If GRRM sees stories as something that can be crafted, then a link from smiths to myths could be a really interesting hint to readers. I wish I could remember who it was in this forum that pointed out that "named" chapters are probably parallels or replays of Westeros legends. If true, a connection between myths and smiths could help us to understand more about GRRM's structure of the books and the potential metaphor between weapons and armor (produced by smiths) and stories or myths.

But.

The word myth appears only three times in the books. All three uses of the word are in The World of Ice and Fire. The word "myth" never appears in the novels. I wonder whether GRRM avoids the word "myth" because it too strongly implies that a story is untrue; he is more likely to present a story as possibly true and possibly rumor - the unreliable narrator. Because the World book has co-authors, I wonder whether these uses of the word "myth" were introduced by the other writers and are not part of a deliberate word pair with the important smith archetype in the books. Even if GRRM did introduce the use of the word in the World book, it is not associate at any point with smiths. My gut tells me that GRRM's wordplay is usually more deliberate.

A link between legends and leg ends would be a giant step (so to speak) toward solving a longtime mystery: the symbolism of feet. If "leg end" is another word for a "foot," we may finally have a way to make sense of the foot references in the books. I noticed long ago that GRRM has fun with references to feet, but I couldn't figure out what they mean.

The septon could neither read nor write, as he cheerfully confessed along the road, but he knew a hundred different prayers and could recite long passages from The Seven-Pointed Star from memory, which was all that was required in the villages. He had a seamed, windburnt face, a shock of thick grey hair, wrinkles at the corners of his eyes. Though a big man, six feet tall, he had a way of hunching forward as he walked that made him seem much shorter. His hands were large and leathery, with red knuckles and dirt beneath the nails, and he had the biggest feet that Brienne had ever seen, bare and black and hard as horn.

"I have not worn a shoe in twenty years," he told Brienne. "The first year, I had more blisters than I had toes, and my soles would bleed like pigs whenever I trod on a hard stone, but I prayed and the Cobbler Above turned my skin to leather." (AFfC, Brienne V)

I would have done better to challenge Raff the Sweetling, with a whore upon my back, Jaime thought as he shook mud off his gilded hand. Part of him wanted to tear the thing off and fling it in the river. It was good for nothing, and the left was not much better. Ser Ilyn had gone back to the horses, leaving him to find his own feet. At least I still have two of those. (AFfC, Jaime V)

Edmure Tully had collapsed facedown on the scaffold when Ser Ilyn's blade sheared the rope in two. A foot of hemp still dangled from the noose about his neck. Strongboar grabbed the end of it and pulled him to his feet. "A fish on a leash," he said, chortling. "There's a sight I never saw before." (AFfC, Jaime VI)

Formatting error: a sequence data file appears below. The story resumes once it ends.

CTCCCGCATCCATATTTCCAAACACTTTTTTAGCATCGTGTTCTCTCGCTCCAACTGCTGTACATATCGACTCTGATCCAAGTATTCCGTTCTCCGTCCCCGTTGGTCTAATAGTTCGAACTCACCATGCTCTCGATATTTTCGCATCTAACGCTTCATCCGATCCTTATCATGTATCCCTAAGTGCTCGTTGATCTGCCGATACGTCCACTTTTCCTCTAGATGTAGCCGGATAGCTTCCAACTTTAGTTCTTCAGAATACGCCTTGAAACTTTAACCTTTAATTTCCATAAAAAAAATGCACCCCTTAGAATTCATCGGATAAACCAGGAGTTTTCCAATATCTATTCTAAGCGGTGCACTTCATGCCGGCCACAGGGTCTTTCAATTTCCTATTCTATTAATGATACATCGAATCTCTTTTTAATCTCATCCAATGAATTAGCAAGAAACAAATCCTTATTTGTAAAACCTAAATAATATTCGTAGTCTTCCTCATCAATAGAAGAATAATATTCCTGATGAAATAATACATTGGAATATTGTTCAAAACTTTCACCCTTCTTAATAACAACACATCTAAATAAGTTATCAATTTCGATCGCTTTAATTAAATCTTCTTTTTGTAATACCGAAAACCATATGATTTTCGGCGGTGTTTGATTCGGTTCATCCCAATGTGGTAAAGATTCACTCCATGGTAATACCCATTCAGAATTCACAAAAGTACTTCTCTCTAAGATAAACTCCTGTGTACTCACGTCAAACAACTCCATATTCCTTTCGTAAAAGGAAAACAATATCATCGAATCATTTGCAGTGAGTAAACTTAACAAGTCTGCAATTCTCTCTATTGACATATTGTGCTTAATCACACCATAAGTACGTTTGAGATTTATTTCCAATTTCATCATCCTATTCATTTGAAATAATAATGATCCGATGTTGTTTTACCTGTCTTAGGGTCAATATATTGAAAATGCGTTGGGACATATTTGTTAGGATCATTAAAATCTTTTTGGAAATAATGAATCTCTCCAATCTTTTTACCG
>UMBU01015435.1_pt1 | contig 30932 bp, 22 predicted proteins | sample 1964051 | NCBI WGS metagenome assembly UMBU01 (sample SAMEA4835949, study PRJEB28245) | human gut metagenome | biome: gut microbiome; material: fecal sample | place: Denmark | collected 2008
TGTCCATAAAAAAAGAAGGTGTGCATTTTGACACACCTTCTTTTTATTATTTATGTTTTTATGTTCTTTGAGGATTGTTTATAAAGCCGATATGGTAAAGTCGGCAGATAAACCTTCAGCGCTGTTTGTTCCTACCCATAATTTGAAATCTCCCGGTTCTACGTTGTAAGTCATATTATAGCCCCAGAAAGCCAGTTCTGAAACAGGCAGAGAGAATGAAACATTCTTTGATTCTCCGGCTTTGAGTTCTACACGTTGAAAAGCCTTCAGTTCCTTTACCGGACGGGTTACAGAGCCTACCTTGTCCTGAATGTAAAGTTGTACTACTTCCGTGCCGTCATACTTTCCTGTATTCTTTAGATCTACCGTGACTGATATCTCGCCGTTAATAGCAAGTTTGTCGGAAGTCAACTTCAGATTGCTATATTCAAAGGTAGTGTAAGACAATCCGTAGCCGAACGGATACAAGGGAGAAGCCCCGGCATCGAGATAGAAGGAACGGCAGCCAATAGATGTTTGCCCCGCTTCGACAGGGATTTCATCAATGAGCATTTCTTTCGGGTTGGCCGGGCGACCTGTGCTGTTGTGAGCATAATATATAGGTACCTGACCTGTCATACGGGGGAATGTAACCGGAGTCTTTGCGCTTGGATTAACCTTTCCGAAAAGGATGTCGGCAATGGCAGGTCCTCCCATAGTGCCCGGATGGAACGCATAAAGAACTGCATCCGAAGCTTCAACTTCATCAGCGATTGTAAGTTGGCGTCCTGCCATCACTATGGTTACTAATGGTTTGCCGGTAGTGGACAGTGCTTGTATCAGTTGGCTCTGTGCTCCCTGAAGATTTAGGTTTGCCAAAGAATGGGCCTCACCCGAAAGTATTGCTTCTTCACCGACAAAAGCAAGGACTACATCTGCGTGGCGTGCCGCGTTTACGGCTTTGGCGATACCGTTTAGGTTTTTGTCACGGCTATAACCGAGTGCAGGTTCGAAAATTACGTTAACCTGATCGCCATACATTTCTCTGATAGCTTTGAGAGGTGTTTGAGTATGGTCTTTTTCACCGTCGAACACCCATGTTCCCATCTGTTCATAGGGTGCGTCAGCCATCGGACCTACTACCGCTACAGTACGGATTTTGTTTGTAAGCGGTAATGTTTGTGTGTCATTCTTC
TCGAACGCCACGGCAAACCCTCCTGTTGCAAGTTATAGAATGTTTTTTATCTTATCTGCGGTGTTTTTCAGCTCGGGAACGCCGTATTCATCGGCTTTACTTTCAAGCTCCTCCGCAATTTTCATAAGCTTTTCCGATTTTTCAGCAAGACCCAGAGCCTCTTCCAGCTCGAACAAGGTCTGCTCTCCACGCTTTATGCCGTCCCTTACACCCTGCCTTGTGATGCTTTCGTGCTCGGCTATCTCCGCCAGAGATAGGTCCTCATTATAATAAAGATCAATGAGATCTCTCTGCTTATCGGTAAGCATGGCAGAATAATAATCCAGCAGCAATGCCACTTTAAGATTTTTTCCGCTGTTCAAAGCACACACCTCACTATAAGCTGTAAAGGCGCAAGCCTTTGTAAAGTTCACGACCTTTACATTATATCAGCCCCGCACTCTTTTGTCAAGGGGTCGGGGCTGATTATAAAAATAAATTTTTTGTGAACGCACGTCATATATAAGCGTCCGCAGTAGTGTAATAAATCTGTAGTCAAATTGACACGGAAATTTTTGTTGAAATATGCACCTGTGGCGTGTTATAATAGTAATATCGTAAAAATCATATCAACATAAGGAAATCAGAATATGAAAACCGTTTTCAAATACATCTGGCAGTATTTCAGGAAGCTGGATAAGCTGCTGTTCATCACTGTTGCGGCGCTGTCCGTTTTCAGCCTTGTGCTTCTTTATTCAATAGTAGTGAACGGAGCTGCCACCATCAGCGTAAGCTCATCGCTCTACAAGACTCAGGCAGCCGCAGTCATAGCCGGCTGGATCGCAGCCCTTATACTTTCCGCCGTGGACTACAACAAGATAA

Dunk wonders whether it would have been worthwhile to lose a foot if it meant sparing the life of Prince Baelor; Septon Meribald has bare, black feet that are "gnarled and hard as tree roots," squishers have webbed feet. And then there are feet as units of measure: Ser Clarence Crabb and Gregor Clegane were eight feet tall. 

If the theory is correct, I suspect that references to feet tell us we are dealing with something out of a legend. "Legend" is a word that appears 100 times in the books (so far) and may also appear in hidden ways such as references to "Gendel" and Gorne. Tall characters may be legendary figures - the have more "feet" than the average man. But a Jaime POV tells us the White Book of the King's Guard is two feet tall and one-and-a-half feet wide - perhaps signaling that there are legends of heroism contained within. 

I recently pondered whether GRRM intended for readers to compare the region of Dorne to a "foot" on the "body" of Westeros. If so, wordplay on feet and legends might help us to understand the unique relationship between these lands and the rest of the seven kingdoms. Prince Doran suffers from gout, of course, and is unable to use his feet. A cure for his gout might signal the beginning of a healthier relationship between Dorne and the rest of Westeros. 

The possible rain / Reyne / Rhaenys / Rhaena wordplay is the least developed of the puns in this post.

I have been searching for clues about a very fundamental layer of the ASOIAF story: if ice and fire are important, what are the other basic elements of this world? Blood? Water? Light? Color? Stone? Wind? Dirt? Jewels? Glass? Shadow? Seeds? Roots? Rain? 

I have long been intrigued by possible hidden meanings in the trio of Aegon the Conqueror and his sister wives, Visenya and Rhaenys. Why did Rhaenys disappear? Why did Aegon like her better than Visenya? Why did her descendants survive as the Targaryen rulers? Are there clues in the other "Rhaen-" queens and ladies that could provide insights about Rhaenys?

It struck me recently that there might be hints in the sound-alike "Rhaen-" names and the rain motif built around the Reynes of Castamere. Maybe the word "reign" should also be in the mix, if we are examining Targaryen queens. 

We know that the author intended a pun on "rain" and "House Reyne," as the song The Rains of Castamere refers to the drowning of that House as punishment for their disrespectful behavior toward House Lannister.